Saturday, 10 September 2011

Review: The Origin of Our Species – by Chris Stringer

As a young man I was very interested in the caves of Devon, and the early work of the Victorian archaeologist William Pengelly in Kent's Cavern, Devon, so I was delighted to learn that human bones from this cave have now been shown to be about 40,000 years old and hence among the oldest homo remains found in Europe. Fifty years later my interests in human-computer communication have widened in an attempt to understand the evolution of human-human communication and I needed a crash course on what is currently known on the subject.

Chris Stringer's book The Origin of Our Species was was just what I needed The material is what you might expect from a heavyweight researcher from the British Natural History Museum working in a complex and rapidly changing field. Despite this the writing style made the information accessible to anyone with a serious interest in the subject. Modern science techniques play an important part in dating and assessing finds and these are described in just the right amount of detail to explain why the results are important. However the problem with such a book, published at this time, is that it is rapidly going to be out of date. Chris hints at some as yet unpublished findings - now published – and while they are not described in the book the fact that I had read the book greatly helped me to understand their importance.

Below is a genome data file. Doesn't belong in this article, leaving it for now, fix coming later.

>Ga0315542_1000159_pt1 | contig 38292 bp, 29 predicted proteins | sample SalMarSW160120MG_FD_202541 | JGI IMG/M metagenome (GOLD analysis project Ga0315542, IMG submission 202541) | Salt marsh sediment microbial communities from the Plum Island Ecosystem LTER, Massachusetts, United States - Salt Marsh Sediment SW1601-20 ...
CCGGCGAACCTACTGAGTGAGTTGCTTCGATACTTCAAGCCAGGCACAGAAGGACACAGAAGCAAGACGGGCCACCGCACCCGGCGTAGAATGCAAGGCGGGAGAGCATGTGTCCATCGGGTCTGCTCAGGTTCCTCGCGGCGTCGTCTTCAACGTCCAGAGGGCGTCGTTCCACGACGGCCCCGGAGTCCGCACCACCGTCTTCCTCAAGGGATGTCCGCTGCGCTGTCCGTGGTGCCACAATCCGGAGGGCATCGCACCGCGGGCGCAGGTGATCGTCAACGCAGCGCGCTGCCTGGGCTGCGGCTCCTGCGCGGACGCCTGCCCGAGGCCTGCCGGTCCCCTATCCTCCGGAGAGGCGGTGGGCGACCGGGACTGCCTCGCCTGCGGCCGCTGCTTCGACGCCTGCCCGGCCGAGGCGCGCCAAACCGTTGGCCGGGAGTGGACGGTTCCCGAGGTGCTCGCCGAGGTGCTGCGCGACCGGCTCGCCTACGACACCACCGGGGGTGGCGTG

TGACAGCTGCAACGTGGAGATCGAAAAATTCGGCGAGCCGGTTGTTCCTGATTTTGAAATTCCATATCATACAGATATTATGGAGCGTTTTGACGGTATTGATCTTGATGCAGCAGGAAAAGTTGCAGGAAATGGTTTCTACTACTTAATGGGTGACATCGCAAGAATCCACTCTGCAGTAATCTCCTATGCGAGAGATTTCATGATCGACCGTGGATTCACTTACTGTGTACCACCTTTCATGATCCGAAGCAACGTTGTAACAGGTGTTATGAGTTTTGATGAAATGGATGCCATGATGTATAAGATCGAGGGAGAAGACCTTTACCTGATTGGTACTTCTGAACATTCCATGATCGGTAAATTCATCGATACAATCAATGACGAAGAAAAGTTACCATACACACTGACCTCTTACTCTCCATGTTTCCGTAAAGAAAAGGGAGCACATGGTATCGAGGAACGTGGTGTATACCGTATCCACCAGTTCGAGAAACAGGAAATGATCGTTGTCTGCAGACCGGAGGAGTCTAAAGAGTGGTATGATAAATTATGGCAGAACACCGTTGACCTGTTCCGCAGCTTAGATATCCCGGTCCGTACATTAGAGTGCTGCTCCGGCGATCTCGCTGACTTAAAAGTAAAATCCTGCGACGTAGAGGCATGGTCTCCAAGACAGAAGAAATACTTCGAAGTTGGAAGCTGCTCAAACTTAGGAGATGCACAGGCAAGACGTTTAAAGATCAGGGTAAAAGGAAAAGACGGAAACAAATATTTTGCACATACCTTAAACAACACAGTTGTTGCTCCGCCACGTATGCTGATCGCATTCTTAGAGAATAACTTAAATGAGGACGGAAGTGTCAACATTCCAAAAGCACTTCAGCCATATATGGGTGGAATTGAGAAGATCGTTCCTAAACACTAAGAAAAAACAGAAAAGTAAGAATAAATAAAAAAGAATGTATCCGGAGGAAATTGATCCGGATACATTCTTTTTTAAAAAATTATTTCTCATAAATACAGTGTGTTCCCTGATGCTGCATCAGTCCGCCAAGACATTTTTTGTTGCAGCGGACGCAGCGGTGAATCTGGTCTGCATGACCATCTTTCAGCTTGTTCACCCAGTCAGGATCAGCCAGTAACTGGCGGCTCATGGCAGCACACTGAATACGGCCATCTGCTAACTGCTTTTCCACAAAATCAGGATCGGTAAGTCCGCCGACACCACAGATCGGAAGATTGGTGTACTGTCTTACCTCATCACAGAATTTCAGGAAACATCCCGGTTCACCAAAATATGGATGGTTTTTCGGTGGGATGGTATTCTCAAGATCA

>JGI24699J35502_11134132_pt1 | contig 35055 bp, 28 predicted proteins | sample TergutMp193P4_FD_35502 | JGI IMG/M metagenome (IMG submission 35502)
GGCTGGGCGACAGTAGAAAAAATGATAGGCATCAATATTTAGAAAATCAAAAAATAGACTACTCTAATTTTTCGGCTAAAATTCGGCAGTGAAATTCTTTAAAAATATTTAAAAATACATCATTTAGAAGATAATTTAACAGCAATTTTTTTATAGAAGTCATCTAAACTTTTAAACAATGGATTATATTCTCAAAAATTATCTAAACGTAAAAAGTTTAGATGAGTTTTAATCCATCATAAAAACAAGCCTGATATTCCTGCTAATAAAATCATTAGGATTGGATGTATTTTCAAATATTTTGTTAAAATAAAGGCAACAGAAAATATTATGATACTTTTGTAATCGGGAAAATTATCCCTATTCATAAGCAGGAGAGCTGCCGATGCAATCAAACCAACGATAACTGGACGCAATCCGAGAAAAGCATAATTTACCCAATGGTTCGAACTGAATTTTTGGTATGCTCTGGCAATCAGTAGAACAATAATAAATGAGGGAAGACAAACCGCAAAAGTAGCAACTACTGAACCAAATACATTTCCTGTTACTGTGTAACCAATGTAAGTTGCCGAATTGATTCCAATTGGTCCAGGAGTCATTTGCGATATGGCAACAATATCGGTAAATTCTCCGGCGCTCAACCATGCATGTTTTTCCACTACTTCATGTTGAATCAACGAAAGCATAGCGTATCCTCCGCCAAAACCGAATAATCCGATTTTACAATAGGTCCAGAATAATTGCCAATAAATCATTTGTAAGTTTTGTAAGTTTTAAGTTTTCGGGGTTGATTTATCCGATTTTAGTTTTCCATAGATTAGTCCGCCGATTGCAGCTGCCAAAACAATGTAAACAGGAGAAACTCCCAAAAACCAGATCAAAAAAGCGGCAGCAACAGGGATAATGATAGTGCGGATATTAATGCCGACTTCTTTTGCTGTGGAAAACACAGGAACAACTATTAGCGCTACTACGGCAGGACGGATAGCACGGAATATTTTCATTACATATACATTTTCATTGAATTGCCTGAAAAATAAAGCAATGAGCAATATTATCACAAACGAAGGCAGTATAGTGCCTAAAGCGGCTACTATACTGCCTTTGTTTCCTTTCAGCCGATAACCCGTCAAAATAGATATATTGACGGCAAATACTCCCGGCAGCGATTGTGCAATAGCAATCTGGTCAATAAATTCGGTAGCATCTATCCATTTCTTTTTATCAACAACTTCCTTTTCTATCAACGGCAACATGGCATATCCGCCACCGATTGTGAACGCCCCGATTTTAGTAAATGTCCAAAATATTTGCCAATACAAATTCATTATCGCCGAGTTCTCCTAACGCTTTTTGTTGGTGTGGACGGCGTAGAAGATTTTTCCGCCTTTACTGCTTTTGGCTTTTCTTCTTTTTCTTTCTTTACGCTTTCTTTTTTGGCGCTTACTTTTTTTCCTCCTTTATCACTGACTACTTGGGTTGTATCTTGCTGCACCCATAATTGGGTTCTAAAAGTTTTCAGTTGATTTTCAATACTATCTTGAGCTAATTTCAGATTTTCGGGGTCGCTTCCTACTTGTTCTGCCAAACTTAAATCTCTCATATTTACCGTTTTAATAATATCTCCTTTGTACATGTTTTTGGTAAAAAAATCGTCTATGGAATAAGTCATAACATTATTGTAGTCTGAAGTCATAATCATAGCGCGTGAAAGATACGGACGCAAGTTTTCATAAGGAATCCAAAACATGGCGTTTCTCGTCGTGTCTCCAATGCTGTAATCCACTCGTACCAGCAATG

Because my interest is in the nature and evolution of language I was not expecting a lot on this subject by what is there is well presented and I accept his view that there must have been some pre-modern communications and to quote:

From my perspective, modern human language probably evolved out of growing social complexity over the last 250,000 years to bolster mind-reading and communication, and I agree with archaeologist Steven Mithen that by enhancing cognitive fluidity, language took modern humans into new and shared worlds that were unknown to our ancestors. The Neanderthals must have been highly knowledge­ able about the world in which they lived, too - for example, about the materials from which they made tools and the animals they hunted. But in my view their domain was largely of the here and now, and they did not regularly inhabit the virtual worlds of the past, the future and the spirits. After our evolutionary separation about 400,000 years ago, we and the Neanderthals travelled down parallel paths of developing social complexity and, with it, developing language complexity.

Perhaps the most fascinating part of the story, and one where our picture of human evolution is changing most rapidly, related to the possibility that interbreeding between closely related species played an important part in our evolution. His coverage of recent research on the DNA of Neanderthals and Denisovans is intriguing and there are hints that there are other hominins that have contributed to our DNA.

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